A Family Tradition: Sisters Donate Kidneys to Uncles Exactly 8 Years Apart

Greg Macfarlane and Angela Graham snap a selfie before surgery. Greg McFarlane and his brother, Wain, have always shared a special bond. Together with their brothers Julian and Micah, the siblings founded the reggae band Ipso Facto in the early 1980s in Minneapolis, and have spent most of their lives making music together. "We eat, sleep and play together," says Greg. "He's my friend, my brother, my everything." So when Wain came to Mayo Clinic for a kidney transplant on Feb. 26, 2008, there was no question Greg would be there by his side. He was also there to support another family member: niece Yai Tieh, who was donating one of her kidneys to her uncle, reports KARE-11 TV.

After visiting Wain after his surgery, Greg tells us he remembers being glad it wasn't him. But five years later, Greg found himself following in his older brother's footsteps when he, too, was diagnosed with kidney disease. And last year, after years of dialysis, he was told he would need a kidney transplant to survive. "Without one I would die," Greg tells KARE-11. "There's no 'maybe' about it."

Enter niece Angela Graham. "When I heard Uncle Greg needed a kidney, I went and got tested to see if I was a match," she tells us. She'd done the same thing when it was her Uncle Wain in need. Back then, her sister Yai was the best match. This time, Angela got her chance to donate as the most compatible potential donor. "I prayed about it, and then told my uncle, 'My kidney's yours,'" Angela says. It was a decision made easier by seeing her sister thriving years after her donation. "Seeing her alive, healthy and being able to do everything was really helpful," says Angela. But the biggest encouragement for giving was "seeing my uncle Wain living still," she says.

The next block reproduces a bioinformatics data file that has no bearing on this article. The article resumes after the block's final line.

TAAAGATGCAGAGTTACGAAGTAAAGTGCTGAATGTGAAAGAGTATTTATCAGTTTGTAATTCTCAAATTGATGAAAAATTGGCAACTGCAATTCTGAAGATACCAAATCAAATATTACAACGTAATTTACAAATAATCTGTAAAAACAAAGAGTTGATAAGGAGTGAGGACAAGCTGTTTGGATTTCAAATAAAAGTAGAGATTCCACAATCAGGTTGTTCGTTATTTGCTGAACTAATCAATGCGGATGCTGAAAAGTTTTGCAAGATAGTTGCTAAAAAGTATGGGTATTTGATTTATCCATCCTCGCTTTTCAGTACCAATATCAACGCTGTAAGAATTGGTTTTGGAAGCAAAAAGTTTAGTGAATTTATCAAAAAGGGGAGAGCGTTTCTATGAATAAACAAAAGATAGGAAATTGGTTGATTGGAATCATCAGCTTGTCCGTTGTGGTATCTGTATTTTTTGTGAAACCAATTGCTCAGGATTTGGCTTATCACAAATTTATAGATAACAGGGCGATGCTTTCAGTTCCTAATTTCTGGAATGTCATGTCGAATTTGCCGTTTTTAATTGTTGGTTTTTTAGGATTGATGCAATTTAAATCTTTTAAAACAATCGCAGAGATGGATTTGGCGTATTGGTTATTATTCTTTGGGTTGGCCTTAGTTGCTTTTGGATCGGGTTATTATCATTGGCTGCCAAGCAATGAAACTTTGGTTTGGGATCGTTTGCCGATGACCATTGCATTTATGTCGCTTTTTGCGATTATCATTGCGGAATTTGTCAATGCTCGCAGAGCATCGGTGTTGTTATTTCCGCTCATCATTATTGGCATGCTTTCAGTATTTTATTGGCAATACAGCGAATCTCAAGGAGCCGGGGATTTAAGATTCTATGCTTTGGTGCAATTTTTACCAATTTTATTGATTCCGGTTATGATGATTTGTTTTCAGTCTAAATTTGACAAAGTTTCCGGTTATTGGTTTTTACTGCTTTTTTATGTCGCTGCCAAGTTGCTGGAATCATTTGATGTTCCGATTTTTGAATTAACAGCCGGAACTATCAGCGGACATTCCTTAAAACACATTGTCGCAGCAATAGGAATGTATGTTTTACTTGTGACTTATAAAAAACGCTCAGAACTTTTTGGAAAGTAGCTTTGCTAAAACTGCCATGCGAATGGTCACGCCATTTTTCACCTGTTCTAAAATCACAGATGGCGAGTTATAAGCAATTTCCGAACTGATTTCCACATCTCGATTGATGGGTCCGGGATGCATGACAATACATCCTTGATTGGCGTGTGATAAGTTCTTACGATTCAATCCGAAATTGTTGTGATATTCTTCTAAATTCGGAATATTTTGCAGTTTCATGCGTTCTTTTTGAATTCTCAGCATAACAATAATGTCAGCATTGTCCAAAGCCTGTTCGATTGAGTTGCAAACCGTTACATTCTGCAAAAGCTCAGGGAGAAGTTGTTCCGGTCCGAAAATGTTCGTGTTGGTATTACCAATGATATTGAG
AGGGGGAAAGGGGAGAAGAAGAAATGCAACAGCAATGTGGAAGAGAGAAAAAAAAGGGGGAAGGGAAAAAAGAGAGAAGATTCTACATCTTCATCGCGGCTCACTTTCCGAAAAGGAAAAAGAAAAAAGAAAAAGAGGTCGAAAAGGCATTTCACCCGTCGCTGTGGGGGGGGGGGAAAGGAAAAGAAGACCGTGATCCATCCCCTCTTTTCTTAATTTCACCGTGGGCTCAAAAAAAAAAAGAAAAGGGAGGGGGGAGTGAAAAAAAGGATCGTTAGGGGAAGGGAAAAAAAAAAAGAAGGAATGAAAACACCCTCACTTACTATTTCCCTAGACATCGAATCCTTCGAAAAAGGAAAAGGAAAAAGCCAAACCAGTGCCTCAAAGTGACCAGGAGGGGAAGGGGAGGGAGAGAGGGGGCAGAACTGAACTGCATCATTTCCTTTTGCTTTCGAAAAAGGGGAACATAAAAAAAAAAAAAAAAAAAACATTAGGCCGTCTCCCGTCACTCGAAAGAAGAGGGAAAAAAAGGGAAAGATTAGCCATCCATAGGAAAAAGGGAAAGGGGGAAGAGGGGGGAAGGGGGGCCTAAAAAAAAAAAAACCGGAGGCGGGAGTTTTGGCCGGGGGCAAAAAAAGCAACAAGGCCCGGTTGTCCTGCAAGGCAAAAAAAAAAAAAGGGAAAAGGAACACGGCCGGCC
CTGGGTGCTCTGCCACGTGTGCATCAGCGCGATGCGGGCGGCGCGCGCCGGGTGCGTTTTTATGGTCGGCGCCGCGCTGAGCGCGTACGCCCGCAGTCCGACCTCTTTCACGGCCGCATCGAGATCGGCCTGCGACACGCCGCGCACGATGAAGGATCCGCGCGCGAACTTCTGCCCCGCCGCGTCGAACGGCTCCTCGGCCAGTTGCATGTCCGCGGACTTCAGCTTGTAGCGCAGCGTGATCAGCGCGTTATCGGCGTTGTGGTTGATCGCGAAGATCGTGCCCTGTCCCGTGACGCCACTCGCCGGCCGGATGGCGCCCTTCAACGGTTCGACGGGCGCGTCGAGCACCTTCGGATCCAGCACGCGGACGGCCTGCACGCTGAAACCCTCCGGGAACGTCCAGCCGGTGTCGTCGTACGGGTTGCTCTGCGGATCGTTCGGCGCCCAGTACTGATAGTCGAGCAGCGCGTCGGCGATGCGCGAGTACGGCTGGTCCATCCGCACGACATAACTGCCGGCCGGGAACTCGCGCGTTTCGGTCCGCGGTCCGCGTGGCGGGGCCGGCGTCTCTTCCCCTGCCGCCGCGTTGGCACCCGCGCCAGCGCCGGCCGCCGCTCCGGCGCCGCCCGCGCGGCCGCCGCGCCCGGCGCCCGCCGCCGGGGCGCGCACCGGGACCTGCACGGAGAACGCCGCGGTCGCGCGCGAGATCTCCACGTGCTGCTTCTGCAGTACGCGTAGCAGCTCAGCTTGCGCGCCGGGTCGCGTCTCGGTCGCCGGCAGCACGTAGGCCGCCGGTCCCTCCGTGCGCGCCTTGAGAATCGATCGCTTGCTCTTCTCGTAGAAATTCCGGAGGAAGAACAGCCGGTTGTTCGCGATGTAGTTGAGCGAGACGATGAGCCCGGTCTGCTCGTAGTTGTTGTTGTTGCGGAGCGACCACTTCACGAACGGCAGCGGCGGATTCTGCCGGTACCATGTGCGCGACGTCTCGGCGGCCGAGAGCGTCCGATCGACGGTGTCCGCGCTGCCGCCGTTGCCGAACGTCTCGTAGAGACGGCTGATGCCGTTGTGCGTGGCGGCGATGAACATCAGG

So on Feb. 26, 2016 — eight years to the day after Wain's transplant — Angela donated one of her kidneys to Greg. The date was special for another reason: It's Greg's birthday.

"Because the transplant was done on my birthday, I got to be reborn," he says. "Now, we can all celebrate together on that date every year." Greg says he's still trying to put into words the gratitude he feels toward his niece. "What Angie did has redefined the word 'gift' for me," Greg tells us. And he's already planning ways to pay that gift forward. Before his transplant, he and Wain organized Kidney Rock, a benefit to raise money to offset Angela's expenses as a donor. He's planning to make the fundraiser an annual event, with proceeds going to support other organ donors. He's also planning to develop a program to help alcoholics with renal failure "focus on eating right and thinking right" as a way to postpone dialysis.

For her part, Angela tells us she's glad she "was able to be the chosen one to help my uncle out." And she encourages anyone in a similar position to give the gift of life. "I have no regrets," she says. "If anyone has a chance to donate, they should do it."

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